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via an intravenous infusion, which meant regular trips to the doctor. The Amgen drug had to be taken via self-administered injections under the skin twice a week. The BASF/Cambridge Antibody drug, by contrast, was designed to last longer in the bloodstream. Patients could inject themselves just under the skin, as little as once every two weeks.
As the clinical trial data mounted in the late 1990s and early 2000s, the product profile became clear. This was an anti-TNF drug that had a comparable safety and effectiveness record to its peers, and its advantage would be in convenience. Abbott agreed to pay $6.9 billion in December 2000 to acquire the BASF Bioresearch Center in Massachusetts, obtaining D2E7, and the beginnings of a massive biotech drug manufacturing center in Massachusetts. Abbott CEO Miles White, in announcing the deal, called D2E7 “a high-potential product.”
Abbott hit the ground running almost immediately with the product, named Humira, in the beginning of 2003. The price was set almost identically to the Amgen drug’s—about $1,100 a month wholesale at the time. Abbott had the good fortune to introduce its rival just at the moment when Amgen was working to boost manufacturing capacity for its drug and repair the damage done by product shortages that upset many doctors and patients.
And, just like Amgen and J&J, Abbott laid out a bold clinical development plan that said rheumatoid arthritis was just the beginning. Year after year, Abbott moved down the list, with Humira clinical trials that earned a string of FDA approvals for treating patients with related conditions like psoriatic arthritis, psoriasis, Crohn’s disease, ankylosing spondylitis, and juvenile idiopathic arthritis. Kamen, the former head of the BASF center, looks back with great pride on what Abbott did to make the most of the product. “It just might be the most valuable product ever manufactured in Massachusetts,” he says.
Despite that string of success, Abbott hasn’t been able to completely corner the market for TNF-blocking drugs. The rival J&J and Amgen products are multibillion-dollar blockbusters in their own right—on pace to be No. 2 and No. 3 on the worldwide sales chart, just behind Humira, according to Reuters. And Abbott’s reign at the top, like most anything else in life, won’t last forever. Abbott loses its key patent on the composition of matter for Humira in 2016, meaning it could face competition from cheaper “biosimilar” knock-offs. Plus, there’s competition on the way from Pfizer and others looking to develop the first oral pills for rheumatoid arthritis that can stand on par with injectable TNF-blocking drugs.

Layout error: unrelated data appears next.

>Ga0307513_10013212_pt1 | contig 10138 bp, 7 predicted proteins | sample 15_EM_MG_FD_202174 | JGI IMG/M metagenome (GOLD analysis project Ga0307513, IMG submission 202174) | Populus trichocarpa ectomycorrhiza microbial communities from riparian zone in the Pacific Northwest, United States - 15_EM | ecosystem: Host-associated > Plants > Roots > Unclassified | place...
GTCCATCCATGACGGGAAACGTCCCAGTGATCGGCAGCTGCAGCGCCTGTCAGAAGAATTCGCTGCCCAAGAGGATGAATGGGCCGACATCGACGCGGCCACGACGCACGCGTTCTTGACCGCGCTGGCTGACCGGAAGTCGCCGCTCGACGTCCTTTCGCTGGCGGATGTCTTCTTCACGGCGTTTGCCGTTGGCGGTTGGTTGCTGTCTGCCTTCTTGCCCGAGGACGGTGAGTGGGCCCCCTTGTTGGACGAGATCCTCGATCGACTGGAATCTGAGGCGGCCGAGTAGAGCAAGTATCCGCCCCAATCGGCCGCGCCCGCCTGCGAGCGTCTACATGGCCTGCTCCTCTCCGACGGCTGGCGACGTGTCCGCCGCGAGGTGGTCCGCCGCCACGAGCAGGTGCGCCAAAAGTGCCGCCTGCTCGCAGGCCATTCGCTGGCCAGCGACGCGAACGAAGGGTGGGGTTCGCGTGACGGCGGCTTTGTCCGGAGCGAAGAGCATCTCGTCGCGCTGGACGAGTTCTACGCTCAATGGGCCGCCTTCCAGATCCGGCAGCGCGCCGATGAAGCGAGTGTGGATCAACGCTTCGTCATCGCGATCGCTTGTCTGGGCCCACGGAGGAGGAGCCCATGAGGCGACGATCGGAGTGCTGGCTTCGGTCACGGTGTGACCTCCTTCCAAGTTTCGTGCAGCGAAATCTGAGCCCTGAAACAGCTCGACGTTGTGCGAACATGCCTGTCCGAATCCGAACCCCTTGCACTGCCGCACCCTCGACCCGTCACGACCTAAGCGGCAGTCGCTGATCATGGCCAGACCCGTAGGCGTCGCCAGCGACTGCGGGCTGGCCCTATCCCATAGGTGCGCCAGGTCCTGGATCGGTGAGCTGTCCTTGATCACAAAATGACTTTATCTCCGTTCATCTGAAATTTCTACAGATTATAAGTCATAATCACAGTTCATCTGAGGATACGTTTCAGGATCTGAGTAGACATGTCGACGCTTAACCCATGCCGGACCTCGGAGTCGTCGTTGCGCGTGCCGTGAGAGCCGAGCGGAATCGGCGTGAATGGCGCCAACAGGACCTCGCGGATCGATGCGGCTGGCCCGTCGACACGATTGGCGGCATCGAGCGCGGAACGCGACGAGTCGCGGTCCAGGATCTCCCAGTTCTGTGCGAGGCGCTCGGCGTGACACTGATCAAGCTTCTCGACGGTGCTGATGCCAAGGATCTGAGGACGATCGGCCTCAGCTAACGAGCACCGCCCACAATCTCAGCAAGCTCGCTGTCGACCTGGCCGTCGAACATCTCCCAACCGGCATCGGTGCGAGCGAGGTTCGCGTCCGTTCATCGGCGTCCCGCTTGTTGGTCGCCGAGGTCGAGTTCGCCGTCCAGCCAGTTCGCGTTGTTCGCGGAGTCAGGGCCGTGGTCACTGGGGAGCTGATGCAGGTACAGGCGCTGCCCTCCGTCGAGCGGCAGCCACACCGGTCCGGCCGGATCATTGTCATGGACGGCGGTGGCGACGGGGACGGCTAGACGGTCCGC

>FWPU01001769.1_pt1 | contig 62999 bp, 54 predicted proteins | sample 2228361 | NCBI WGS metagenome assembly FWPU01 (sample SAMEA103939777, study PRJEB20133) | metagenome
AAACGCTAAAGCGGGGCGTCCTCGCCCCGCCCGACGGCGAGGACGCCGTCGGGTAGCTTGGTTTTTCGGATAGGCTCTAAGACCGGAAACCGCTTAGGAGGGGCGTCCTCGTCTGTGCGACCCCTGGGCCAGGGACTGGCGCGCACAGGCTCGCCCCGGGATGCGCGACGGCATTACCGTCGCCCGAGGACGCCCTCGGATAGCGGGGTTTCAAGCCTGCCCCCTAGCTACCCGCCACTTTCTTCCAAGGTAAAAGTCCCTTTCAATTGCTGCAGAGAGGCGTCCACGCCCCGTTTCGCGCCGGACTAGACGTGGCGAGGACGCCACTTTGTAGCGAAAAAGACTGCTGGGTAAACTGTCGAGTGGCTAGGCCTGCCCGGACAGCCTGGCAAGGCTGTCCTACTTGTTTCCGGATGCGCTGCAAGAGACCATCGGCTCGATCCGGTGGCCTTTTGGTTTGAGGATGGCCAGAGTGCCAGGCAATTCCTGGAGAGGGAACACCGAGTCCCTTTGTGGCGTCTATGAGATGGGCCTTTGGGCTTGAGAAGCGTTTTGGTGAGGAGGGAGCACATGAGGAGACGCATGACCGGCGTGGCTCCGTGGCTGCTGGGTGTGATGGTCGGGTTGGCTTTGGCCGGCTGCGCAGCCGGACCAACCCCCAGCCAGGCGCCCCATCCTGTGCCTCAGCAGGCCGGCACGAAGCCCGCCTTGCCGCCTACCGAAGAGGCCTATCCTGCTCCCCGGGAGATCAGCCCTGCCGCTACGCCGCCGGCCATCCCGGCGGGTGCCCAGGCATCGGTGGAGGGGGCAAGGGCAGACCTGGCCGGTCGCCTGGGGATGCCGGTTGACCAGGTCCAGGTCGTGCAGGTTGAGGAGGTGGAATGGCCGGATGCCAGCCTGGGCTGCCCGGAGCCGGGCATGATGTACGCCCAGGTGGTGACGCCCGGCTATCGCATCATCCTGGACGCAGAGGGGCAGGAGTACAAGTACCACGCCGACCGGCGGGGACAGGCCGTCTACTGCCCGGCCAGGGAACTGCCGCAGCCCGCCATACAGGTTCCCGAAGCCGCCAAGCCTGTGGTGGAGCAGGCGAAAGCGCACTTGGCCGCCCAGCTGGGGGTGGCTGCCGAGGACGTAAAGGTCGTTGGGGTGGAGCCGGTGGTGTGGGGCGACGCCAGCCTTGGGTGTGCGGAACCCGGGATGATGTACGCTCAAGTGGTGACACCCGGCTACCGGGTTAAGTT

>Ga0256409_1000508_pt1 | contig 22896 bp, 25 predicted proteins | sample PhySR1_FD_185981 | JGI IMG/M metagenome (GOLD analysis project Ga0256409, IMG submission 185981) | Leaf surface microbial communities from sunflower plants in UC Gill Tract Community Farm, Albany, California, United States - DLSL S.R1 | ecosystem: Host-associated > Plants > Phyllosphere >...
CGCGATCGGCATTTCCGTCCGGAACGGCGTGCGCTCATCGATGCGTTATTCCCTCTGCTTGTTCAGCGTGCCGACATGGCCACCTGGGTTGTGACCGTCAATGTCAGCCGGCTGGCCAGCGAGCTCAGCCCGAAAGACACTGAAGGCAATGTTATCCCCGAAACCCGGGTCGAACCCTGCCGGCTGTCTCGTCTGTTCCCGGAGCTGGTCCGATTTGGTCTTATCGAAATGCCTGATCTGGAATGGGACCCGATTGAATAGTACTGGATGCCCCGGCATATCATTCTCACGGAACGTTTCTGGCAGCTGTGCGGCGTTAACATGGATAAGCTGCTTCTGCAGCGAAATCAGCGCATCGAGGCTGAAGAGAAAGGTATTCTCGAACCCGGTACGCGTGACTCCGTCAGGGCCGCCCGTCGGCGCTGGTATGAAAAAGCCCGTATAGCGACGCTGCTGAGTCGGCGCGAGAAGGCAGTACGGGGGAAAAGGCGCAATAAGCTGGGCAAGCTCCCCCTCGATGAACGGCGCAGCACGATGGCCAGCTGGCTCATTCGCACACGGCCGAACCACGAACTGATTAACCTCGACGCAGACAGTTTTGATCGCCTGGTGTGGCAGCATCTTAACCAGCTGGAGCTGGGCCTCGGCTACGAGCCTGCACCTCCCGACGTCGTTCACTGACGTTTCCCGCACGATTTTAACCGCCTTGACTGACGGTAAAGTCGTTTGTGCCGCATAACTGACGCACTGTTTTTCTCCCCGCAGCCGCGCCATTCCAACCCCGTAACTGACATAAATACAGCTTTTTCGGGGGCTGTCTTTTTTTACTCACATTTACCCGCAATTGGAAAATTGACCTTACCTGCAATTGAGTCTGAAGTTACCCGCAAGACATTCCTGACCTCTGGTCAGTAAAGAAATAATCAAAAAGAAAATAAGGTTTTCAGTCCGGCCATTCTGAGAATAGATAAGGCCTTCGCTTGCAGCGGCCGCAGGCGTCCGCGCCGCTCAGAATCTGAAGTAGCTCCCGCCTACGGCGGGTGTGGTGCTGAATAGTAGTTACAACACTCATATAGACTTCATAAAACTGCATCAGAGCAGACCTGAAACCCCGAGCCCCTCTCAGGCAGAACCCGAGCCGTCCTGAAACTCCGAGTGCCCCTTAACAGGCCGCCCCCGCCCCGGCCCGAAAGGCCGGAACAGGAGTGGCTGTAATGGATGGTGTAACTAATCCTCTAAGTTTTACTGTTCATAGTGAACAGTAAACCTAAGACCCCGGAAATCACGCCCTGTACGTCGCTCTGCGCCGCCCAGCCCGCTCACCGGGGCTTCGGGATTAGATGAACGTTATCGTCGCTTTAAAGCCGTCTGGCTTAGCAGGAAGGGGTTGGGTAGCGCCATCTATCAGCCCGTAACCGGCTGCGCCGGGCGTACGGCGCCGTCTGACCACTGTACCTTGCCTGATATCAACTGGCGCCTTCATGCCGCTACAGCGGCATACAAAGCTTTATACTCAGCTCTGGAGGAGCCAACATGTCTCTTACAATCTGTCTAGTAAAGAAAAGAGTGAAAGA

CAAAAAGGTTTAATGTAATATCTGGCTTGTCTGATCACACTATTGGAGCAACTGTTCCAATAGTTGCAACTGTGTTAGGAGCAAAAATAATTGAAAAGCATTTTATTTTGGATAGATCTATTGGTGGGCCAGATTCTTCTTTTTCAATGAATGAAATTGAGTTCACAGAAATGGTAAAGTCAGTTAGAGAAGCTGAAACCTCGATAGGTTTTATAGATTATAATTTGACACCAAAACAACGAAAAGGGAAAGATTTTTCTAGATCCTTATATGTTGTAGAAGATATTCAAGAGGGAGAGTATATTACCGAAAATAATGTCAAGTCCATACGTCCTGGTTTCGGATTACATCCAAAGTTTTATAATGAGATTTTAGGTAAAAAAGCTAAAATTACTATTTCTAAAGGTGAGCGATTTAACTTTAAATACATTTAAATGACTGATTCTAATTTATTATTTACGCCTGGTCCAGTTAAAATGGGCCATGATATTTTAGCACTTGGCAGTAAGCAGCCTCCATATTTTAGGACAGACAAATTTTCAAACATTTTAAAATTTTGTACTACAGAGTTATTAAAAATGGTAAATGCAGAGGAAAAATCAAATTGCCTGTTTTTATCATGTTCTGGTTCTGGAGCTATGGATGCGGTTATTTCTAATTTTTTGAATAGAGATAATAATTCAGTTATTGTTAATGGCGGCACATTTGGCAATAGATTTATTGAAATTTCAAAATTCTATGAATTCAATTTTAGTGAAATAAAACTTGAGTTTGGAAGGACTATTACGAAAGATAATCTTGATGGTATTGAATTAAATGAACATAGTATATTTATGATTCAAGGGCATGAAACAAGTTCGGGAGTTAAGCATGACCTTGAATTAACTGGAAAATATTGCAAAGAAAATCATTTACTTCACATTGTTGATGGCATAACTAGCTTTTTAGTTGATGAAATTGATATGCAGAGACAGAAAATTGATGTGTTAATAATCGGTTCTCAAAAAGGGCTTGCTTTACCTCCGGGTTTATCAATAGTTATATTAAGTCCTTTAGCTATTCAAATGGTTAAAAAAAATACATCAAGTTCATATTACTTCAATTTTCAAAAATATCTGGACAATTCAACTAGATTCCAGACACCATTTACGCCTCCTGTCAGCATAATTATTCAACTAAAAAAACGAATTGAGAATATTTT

Most of the glory in innovation goes to those who get there first, proving big new concepts. In the biotech industry, Genentech rightly gets a lot of credit for groundbreaking work that showed you could fight cancer by choking off the blood supply to tumors (Avastin) and by creating the pioneering personalized medicine for breast cancer (Herceptin).
Those products have long inspired admiration in the biotech community, but innovation comes in many flavors, and Abbott has clearly earned a lot of respect from industry insiders for its accomplishment with Humira. Here’s what a few had to say Friday afternoon about lessons they took from the Humira story:
Doug Williams, who competed against Abbott as a senior executive at Immunex and Amgen: “From a patient convenience perspective, they hit the sweet spot. It was in a hot class, they were as effective as the competition, and they had what was a dosing advantage in the eyes of patients. They had the discipline to pursue it in a very systematic way. They have done a really good job.”
Abbie Celniker, the CEO of Cambridge, MA-based Eleven Biotherapeutics, which is seeking to develop targeted antibody drugs with improved properties: “The lesson is very important. They were listening to the market. Humira is easier for patients to use. While there may not have been a significant safety or efficacy advantage, over time it was recognized by patients as easier to use based on how it was delivered. That does make a difference. With a chronic disease, and when you’re on a drug for the rest of your life, it is different and has value.”
Clay Siegall, CEO of Seattle Genetics, a company developing targeted drugs for cancer: “It’s hard not to notice how well Abbott has executed. They have executed extremely well on their clinical development, distribution, manufacturing, marketing—you name it. All the pieces of the company have executed extremely well. It’s obvious. First-in-class doesn’t always win the day.”
We in the media—myself included—often gravitate to what’s first, what’s hot, and what we perceive as new. We often shrug off a “third-in-class” product as essentially old news. But the real story here, which unfolded over a period of years, is that Abbott has done a pretty amazing job of treating patients with a debilitating disease and being handsomely rewarded for it. And even more importantly, the long-term trend says that biotech drugs are ascendant, holding an estimated eight of the top 10 spots on the worldwide pharmaceutical sales list for 2014, according to Thomson Reuters.
Siegall, who has spent his career developing targeted antibody drugs, says he takes a certain amount of pride from a distance in seeing a biotech drug at the top of the heap.
“I do take pride in that, that biotech and biologics have made a positive impact on patients’ lives,” Siegall says. “I take more pride in that than I do with the business aspects that come with being No. 1 or No. 2 or No. 3. It’s hard to make it to No. 1, and it’s even harder to stay there. But biotech has really helped people, and I love to see it keep helping more people.”
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